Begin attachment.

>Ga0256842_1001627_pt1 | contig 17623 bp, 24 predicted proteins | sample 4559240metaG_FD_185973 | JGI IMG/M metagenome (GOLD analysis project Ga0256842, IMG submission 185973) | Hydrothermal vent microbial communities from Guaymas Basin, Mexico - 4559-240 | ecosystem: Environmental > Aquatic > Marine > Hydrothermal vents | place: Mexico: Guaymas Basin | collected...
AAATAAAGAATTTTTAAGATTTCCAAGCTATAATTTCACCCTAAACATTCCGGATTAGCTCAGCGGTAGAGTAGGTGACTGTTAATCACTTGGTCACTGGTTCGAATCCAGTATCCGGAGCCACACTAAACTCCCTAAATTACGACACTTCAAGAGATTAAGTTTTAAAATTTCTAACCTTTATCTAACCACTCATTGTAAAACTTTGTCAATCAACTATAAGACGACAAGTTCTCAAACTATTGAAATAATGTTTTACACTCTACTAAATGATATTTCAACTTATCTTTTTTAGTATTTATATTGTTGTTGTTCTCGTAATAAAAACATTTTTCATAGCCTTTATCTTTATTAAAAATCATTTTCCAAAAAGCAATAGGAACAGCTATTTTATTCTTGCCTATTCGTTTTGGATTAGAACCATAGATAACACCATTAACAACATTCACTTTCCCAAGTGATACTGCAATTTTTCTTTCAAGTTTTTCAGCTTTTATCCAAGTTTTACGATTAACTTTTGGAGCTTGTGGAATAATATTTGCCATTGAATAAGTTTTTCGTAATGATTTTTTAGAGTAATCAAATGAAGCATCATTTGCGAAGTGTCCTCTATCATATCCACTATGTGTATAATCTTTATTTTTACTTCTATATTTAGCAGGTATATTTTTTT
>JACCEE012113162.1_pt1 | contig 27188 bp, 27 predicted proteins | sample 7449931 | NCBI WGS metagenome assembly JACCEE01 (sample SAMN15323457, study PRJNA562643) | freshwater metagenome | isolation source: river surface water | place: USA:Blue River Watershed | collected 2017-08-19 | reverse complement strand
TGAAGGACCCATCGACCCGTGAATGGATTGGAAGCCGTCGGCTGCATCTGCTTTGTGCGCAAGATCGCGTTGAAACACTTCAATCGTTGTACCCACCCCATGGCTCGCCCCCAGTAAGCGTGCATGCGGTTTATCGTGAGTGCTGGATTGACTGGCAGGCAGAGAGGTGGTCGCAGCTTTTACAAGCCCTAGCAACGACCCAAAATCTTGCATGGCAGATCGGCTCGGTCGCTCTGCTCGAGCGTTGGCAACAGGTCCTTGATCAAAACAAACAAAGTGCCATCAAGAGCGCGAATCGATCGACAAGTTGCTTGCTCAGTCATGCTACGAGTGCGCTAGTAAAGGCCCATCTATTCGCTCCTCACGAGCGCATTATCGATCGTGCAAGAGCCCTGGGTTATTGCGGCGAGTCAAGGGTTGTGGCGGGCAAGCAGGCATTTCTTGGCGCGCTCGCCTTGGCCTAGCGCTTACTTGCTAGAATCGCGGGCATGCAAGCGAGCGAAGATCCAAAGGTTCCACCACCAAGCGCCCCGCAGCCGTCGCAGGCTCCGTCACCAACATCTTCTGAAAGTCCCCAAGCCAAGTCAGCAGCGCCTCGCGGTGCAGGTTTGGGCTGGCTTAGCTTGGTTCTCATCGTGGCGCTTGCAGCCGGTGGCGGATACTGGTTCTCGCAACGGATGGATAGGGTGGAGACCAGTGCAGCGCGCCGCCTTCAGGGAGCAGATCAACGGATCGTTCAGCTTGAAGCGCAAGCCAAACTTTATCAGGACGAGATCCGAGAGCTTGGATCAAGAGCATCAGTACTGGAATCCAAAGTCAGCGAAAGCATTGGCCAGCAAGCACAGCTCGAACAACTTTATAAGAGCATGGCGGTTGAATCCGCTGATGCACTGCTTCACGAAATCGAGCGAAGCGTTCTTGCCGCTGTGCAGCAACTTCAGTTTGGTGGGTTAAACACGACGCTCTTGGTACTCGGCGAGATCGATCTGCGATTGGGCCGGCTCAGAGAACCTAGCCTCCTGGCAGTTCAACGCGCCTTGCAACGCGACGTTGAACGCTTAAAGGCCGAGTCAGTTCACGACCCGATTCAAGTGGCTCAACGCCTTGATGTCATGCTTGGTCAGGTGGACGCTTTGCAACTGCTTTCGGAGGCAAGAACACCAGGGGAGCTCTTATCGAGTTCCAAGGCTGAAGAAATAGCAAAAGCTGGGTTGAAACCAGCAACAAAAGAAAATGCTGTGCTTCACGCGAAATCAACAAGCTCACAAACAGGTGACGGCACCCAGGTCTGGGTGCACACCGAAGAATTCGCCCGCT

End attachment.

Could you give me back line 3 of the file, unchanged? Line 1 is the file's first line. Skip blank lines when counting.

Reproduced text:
>JACCEE012113162.1_pt1 | contig 27188 bp, 27 predicted proteins | sample 7449931 | NCBI WGS metagenome assembly JACCEE01 (sample SAMN15323457, study PRJNA562643) | freshwater metagenome | isolation source: river surface water | place: USA:Blue River Watershed | collected 2017-08-19 | reverse complement strand